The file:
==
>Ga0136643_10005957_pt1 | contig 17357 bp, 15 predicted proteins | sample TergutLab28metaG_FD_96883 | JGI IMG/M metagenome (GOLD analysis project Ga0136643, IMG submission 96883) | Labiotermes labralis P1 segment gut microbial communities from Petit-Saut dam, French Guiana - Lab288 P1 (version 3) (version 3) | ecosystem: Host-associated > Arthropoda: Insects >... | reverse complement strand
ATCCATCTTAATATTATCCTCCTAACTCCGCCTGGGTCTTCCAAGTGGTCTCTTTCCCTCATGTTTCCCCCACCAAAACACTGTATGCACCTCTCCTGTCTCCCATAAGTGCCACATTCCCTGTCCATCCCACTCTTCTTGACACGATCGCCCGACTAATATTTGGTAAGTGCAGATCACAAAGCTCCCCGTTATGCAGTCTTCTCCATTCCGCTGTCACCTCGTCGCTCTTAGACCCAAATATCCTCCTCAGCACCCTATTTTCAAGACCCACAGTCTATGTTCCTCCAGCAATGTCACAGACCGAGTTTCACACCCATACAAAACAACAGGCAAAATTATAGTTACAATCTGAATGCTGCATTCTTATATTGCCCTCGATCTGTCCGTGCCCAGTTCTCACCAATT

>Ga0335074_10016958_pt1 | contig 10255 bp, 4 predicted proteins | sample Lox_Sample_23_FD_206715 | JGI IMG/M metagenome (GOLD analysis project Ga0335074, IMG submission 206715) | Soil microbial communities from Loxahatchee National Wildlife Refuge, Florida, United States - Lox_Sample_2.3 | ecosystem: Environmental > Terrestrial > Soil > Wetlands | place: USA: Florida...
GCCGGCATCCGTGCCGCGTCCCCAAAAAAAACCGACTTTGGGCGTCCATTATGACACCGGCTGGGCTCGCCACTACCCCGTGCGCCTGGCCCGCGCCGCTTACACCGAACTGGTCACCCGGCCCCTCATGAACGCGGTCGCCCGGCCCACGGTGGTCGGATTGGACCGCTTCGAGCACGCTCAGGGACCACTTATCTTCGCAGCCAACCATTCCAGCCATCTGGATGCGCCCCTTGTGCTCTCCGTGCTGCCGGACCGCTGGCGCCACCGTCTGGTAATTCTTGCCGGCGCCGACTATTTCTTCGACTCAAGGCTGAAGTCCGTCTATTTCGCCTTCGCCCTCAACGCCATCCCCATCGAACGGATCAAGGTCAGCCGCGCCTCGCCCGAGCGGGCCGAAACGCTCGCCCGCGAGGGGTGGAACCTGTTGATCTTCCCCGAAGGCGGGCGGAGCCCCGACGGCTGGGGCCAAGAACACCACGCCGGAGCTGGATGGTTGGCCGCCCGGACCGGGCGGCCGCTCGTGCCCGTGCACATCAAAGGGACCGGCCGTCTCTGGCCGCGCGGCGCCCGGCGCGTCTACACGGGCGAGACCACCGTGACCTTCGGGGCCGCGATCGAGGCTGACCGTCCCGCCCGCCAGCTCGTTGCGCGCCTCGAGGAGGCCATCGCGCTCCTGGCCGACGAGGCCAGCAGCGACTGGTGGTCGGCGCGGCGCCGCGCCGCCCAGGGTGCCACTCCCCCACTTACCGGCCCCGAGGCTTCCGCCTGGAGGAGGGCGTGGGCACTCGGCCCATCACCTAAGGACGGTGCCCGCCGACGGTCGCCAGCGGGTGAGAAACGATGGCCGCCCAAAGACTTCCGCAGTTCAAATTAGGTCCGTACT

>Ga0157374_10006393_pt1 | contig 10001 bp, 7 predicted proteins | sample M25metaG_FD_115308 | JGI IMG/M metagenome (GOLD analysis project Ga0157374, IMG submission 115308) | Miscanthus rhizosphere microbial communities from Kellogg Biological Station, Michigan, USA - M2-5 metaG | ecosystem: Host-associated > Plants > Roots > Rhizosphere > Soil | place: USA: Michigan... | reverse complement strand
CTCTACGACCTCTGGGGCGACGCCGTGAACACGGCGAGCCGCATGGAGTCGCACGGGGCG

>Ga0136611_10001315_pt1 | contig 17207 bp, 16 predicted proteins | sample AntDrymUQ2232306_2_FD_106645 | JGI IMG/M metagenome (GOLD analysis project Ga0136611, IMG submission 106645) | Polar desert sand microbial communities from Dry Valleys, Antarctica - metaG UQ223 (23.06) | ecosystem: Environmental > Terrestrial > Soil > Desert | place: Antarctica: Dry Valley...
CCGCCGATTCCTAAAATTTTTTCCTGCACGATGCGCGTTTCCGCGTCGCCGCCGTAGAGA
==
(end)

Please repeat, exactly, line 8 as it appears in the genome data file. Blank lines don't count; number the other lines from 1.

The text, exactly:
CCGCCGATTCCTAAAATTTTTTCCTGCACGATGCGCGTTTCCGCGTCGCCGCCGTAGAGA